Eligibility to File for Divorce in Kentucky
The one requirement of getting divorced in Kentucky is that you and your spouse must live in the state for at least 180 days before filing for divorce. Additionally, you and your spouse must live apart (which can still mean living under the same roof) for at least 60 days. As long as marital relations have ceased, you and your spouse could live under the same roof but in separate rooms. Such an arrangement meets the requirement of “living apart” for purposes of Kentucky’s divorce laws.
Grounds for Divorce – Kentucky is a “No-Fault” State
Some states require that there be a specific reason why a marriage must end in divorce. Adultery is one “ground” for divorce, for example. In Kentucky, neither spouse needs to present grounds for why the marriage should end. If you believe your marriage is no longer working, then the grounds for divorce would be that the marriage is “irretrievably broken” through no fault of either spouse.
Contested vs. Uncontested Divorce
Divorce falls into two categories: contested and uncontested. With uncontested divorce, both you and your spouse agree to all terms. Uncontested divorces are quicker, cheaper, and less stressful. However, two spouses seeking divorce typically disagree on at least one matter. When a divorce is contested, you and or your spouse do not agree on how the termination of the marriage should be finalized.
Matters at issue in a divorce proceeding are unique to each couple’s situation, with the most common issues including the following:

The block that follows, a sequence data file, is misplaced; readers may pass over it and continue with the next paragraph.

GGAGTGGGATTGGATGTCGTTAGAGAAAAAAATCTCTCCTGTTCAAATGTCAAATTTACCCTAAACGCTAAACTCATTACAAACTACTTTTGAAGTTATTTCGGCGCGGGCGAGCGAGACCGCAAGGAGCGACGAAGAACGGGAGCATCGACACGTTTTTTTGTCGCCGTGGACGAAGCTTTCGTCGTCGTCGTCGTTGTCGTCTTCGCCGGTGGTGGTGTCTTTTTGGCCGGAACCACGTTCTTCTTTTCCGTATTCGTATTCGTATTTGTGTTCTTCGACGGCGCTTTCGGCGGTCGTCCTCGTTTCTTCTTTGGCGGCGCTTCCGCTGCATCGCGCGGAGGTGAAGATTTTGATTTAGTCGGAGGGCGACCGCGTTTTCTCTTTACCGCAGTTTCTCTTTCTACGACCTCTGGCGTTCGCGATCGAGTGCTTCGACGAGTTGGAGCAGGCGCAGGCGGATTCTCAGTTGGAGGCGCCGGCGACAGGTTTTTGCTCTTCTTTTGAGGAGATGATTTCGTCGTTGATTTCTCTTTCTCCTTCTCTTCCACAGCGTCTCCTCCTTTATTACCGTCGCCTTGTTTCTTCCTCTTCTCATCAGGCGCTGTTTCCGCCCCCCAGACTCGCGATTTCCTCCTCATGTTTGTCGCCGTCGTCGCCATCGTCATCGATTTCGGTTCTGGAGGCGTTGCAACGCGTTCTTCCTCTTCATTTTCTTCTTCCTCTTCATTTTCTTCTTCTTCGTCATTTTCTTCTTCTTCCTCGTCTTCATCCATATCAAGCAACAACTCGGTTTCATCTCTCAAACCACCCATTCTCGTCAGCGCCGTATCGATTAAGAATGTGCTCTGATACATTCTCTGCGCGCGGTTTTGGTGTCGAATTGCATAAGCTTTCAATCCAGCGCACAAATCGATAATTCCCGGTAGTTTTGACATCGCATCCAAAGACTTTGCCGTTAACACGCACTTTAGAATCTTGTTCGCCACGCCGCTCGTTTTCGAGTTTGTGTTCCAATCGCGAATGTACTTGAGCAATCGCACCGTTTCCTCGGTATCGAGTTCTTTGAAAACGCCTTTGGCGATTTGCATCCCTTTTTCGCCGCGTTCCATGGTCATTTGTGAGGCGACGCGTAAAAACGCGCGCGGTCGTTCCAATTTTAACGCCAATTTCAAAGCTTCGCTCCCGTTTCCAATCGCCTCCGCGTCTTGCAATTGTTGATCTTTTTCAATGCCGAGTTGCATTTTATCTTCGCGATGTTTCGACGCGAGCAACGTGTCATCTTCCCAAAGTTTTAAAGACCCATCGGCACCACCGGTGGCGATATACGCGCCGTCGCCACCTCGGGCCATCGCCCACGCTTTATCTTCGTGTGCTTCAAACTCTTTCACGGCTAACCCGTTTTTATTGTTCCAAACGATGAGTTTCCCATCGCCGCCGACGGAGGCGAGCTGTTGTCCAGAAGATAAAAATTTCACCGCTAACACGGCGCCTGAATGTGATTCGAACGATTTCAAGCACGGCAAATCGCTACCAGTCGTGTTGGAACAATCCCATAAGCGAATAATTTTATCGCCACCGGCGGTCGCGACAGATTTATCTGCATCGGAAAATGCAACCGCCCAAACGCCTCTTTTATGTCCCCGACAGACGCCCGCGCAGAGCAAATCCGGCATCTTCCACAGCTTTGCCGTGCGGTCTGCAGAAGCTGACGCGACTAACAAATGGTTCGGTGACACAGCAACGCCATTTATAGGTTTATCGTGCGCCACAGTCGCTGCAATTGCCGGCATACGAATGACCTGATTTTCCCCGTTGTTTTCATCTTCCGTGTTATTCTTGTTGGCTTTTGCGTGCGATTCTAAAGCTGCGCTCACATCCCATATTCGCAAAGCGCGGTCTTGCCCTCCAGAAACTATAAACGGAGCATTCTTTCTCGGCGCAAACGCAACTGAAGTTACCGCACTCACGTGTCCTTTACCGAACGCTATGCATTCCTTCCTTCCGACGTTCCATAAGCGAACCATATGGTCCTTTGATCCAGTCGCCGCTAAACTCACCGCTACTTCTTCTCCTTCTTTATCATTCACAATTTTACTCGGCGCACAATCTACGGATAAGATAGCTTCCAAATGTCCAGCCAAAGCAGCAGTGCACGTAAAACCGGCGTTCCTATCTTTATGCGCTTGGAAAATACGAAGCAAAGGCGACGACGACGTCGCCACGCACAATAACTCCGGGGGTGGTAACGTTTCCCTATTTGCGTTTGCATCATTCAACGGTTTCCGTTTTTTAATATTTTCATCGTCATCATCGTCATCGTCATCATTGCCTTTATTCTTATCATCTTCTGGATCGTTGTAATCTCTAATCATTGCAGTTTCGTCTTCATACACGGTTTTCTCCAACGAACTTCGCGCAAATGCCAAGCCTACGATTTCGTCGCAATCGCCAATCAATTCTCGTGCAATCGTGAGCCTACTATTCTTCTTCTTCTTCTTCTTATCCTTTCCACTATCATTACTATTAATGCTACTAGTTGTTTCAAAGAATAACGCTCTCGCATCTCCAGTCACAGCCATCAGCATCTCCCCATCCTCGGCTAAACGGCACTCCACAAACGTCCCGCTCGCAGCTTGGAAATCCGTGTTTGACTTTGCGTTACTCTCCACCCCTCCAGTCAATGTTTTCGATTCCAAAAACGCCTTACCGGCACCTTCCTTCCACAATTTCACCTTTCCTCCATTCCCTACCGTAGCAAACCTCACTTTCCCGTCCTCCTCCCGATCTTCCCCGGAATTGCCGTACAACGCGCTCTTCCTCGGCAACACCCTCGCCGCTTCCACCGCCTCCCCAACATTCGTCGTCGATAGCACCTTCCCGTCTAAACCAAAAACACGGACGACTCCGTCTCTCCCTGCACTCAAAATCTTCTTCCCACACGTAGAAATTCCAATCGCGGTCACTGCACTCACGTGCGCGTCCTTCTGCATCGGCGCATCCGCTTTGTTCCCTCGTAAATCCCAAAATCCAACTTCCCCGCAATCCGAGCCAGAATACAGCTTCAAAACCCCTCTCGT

- Distribution of marital assets (the primary home, vehicles, and other real and personal property);
- Child custody and visitation;
- Child support;
- Spousal support/alimony; and
- Division of debt.
Because you are more likely to disagree about at least one matter rather than agree on everything, choosing to work alongside an attorney when considering divorce is a good first step. By enlisting the help of a divorce and family law attorney, you can develop a plan for how to tackle your divorce. Finding ways to agree with your soon-to-be ex-spouse is crucial to reducing the stress associated with a divorce.
In Kentucky, you can file for legal separation, which is similar to divorce in that the same issues are decided by a court (such as the division of property, custody issues, and child or spousal support). However, with legal separation, the marriage remains intact. Both spouses must agree to a legal separation for the process to work. Some couples choose legal separation over divorce for many reasons, some of which include the following:
- The couple does not want the stigma of divorce;
- The couple may rekindle the marriage in the future;
- The couple is agreeable to separating without anger or combativeness; and
- The couple has religious objections to divorce.
Whether you are considering divorce, legal separation, or have other questions about Kentucky family law, a qualified attorney can provide you with the legal counseling you need and deserve.